A Kiva borrower with her children in Nicaragua

Having this kind of strong, high-trust relationship enables us to jointly launch new products and serve new markets (i.e. MiCredito's domestic education product and a new branch in Costa Rica serving displaced individuals).  These kinds of relationships also enable us to move toward sustainability. We introduced the idea of a fee-to-Kiva at the Kiva Cumbre in Barranquilla, Colombia last year. Though I’ve been at Kiva for over 7 years, my eyes actually got a little watery when MiCredito's CEO, Veronica Herrera, was the first to stand up and eloquently express how valuable Kiva funding has been and that she would support this initiative.

Another Kiva borrower in Nicaragua.


Balancing impact, risk, and scale

Things don't always work out. Nicaraguan small- and medium-sized enterprises (SME’s) have been hit particularly hard by the current crisis. Unfortunately, this includes our Field Partner Tecnosol, a for-profit solar company. Our partnership is currently paused and the organization is having trouble making payments.  Several years ago, we decided to end 2 partnerships with microfinance institutions that never fully recovered from the No Pago movement.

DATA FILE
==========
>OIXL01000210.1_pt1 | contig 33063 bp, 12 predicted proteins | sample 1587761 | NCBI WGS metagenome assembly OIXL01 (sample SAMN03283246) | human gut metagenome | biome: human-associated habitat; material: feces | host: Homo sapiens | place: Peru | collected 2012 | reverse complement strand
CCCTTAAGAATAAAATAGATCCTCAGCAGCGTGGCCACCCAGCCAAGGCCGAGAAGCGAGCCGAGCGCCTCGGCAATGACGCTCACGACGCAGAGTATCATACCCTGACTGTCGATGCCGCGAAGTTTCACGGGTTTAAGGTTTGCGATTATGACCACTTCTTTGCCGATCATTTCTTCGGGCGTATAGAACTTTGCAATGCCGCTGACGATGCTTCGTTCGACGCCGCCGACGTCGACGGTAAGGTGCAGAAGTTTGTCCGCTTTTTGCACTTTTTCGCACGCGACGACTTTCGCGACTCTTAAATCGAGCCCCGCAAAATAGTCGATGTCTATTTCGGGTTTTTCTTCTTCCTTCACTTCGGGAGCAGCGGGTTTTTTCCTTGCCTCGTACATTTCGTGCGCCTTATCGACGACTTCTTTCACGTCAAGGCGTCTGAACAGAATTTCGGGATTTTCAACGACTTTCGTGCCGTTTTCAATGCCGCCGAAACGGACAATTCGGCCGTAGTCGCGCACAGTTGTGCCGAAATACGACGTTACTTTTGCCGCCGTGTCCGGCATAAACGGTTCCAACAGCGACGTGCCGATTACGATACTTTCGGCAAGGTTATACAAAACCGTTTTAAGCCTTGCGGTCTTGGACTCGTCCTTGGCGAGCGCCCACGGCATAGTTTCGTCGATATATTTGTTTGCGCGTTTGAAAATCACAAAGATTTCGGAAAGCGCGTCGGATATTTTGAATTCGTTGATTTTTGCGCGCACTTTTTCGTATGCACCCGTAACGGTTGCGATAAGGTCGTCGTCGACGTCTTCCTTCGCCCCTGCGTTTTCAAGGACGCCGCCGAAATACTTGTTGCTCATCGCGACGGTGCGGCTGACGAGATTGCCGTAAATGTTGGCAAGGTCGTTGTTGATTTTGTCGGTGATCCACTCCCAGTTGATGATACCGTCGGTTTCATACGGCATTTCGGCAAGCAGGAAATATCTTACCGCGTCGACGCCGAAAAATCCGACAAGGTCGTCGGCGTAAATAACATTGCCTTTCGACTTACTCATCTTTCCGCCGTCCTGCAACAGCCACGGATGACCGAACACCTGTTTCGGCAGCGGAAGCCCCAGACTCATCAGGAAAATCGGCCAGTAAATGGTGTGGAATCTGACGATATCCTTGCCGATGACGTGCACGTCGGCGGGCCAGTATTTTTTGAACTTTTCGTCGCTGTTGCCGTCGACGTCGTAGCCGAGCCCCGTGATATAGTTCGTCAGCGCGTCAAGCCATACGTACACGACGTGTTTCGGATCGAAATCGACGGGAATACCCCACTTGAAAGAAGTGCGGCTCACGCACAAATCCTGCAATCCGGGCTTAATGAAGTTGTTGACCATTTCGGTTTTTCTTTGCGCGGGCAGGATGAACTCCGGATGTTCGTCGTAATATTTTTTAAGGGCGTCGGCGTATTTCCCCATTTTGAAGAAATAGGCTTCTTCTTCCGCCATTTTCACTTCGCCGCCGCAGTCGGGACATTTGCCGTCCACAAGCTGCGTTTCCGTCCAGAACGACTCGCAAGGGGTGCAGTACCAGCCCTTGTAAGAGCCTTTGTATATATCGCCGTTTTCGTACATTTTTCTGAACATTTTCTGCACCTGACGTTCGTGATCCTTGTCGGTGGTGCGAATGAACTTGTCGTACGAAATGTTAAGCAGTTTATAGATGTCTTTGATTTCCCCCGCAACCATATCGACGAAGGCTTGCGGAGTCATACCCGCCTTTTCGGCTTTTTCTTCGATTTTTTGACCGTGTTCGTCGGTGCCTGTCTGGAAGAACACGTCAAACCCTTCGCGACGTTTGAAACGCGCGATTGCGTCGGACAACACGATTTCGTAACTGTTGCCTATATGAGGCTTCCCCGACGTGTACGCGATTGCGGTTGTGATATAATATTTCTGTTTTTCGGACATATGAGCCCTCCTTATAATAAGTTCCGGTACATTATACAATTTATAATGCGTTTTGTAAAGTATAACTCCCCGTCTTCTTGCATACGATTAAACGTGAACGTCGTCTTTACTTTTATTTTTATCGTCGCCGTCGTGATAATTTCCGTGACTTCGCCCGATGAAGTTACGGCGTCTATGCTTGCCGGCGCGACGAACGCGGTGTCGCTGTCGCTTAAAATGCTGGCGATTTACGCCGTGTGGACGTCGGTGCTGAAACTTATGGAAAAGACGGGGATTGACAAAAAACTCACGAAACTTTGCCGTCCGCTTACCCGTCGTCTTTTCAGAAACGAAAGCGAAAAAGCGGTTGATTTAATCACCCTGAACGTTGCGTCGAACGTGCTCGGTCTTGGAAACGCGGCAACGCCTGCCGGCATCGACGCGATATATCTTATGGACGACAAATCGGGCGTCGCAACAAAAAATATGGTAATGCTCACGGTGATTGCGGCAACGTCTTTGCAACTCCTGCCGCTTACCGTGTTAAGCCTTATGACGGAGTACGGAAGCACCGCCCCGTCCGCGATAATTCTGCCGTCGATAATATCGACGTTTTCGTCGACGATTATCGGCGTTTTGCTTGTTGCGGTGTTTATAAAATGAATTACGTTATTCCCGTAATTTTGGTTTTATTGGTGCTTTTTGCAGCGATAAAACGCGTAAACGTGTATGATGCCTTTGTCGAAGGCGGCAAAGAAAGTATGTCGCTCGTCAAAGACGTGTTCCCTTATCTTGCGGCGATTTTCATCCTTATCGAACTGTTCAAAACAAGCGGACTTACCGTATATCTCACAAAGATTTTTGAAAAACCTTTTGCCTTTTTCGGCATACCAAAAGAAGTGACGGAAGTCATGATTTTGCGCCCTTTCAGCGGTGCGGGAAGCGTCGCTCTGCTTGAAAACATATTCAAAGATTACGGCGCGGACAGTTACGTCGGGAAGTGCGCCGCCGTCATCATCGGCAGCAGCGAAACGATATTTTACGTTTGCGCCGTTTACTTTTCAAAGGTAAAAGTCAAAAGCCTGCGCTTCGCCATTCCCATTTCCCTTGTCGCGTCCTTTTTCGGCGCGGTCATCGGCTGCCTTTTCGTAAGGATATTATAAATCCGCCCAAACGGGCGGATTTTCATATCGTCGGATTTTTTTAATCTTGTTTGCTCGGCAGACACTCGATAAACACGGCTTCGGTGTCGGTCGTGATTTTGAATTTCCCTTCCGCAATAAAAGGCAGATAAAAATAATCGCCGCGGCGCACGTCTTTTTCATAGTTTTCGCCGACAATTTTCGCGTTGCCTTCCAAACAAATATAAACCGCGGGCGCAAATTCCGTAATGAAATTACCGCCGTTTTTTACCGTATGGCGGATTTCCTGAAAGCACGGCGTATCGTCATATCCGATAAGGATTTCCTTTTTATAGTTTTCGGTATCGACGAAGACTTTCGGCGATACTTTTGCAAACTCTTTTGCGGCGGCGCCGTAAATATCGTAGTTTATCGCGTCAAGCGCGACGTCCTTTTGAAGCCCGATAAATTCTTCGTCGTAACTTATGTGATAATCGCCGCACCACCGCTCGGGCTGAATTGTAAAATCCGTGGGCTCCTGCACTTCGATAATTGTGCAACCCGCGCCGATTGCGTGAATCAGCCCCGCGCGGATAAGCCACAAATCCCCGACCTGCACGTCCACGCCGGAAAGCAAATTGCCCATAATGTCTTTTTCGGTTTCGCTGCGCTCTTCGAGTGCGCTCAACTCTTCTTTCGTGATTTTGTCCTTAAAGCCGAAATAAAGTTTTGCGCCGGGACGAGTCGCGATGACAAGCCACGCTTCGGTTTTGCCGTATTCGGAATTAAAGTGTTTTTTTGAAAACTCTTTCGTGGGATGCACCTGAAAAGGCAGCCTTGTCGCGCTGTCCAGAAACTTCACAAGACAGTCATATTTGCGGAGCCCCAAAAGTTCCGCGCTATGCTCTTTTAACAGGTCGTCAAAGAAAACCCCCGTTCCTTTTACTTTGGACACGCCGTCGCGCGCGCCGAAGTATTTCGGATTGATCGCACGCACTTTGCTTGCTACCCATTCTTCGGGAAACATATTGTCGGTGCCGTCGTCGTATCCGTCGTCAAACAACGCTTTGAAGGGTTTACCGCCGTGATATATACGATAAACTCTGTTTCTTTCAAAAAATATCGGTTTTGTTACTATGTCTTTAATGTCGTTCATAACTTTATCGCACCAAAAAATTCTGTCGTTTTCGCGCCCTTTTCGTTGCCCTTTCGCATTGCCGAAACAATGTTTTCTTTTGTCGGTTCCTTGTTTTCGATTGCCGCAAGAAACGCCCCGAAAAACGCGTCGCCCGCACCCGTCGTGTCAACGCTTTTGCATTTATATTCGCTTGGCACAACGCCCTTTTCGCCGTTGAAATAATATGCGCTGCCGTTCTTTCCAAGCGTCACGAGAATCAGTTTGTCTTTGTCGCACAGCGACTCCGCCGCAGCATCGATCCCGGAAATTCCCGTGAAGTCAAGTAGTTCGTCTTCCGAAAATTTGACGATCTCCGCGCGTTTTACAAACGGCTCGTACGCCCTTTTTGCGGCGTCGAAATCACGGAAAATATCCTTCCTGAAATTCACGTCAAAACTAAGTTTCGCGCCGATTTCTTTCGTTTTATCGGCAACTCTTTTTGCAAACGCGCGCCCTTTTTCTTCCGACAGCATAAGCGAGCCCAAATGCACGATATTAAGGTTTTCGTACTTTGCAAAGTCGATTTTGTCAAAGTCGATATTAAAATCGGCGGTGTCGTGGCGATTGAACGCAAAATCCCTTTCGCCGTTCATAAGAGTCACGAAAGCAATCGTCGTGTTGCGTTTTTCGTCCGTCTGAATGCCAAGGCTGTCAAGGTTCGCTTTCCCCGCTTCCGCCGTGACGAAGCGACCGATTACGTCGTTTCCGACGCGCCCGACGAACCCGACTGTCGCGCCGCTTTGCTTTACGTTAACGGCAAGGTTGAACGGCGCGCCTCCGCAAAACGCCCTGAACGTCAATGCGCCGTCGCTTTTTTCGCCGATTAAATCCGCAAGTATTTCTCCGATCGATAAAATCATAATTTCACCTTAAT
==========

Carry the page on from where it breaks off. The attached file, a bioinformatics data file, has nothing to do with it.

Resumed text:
Kiva’s crowdfunding platform uniquely provides risk-tolerant, low-cost capital, giving us the ability to not only support, but to incubate, riskier organizations in riskier environments in an intentional but bounded approach to spur impact.  As we scale through new models of funding and revenue, we will be even better equipped to harness this unique capital to make an impact in the places it’s needed most.

About the author

Wesley Schrock

After graduating with an economics degree from Grinnell college, Wesley worked for five years in accounting, finance, and business development for small and medium sized manufacturing concerns in northern Indiana. He is now transitioning to a career in international development, a transition that is six years in the making. It started with his life-changing experience at the Thunderbird School of Global Management. There, Wesley met people from all over the world, including Americans who spoke multiple languages and had lived/worked abroad. He was inspired to not just see the world, but to immerse himself in another culture and to learn another language. Following the MBA, he spent two years living, traveling, and studying Spanish in Latin America. He then enrolled in Middlebury College's MA in Spanish program, the culmination of his efforts to learn Spanish. He decided to become a Kiva Fellow in Honduras order to see firsthand the powerful impact of microlending in alleviating poverty and creating growth. Impressed with Kiva's people, culture, and mission, he's excited to be joining Kiva full-time.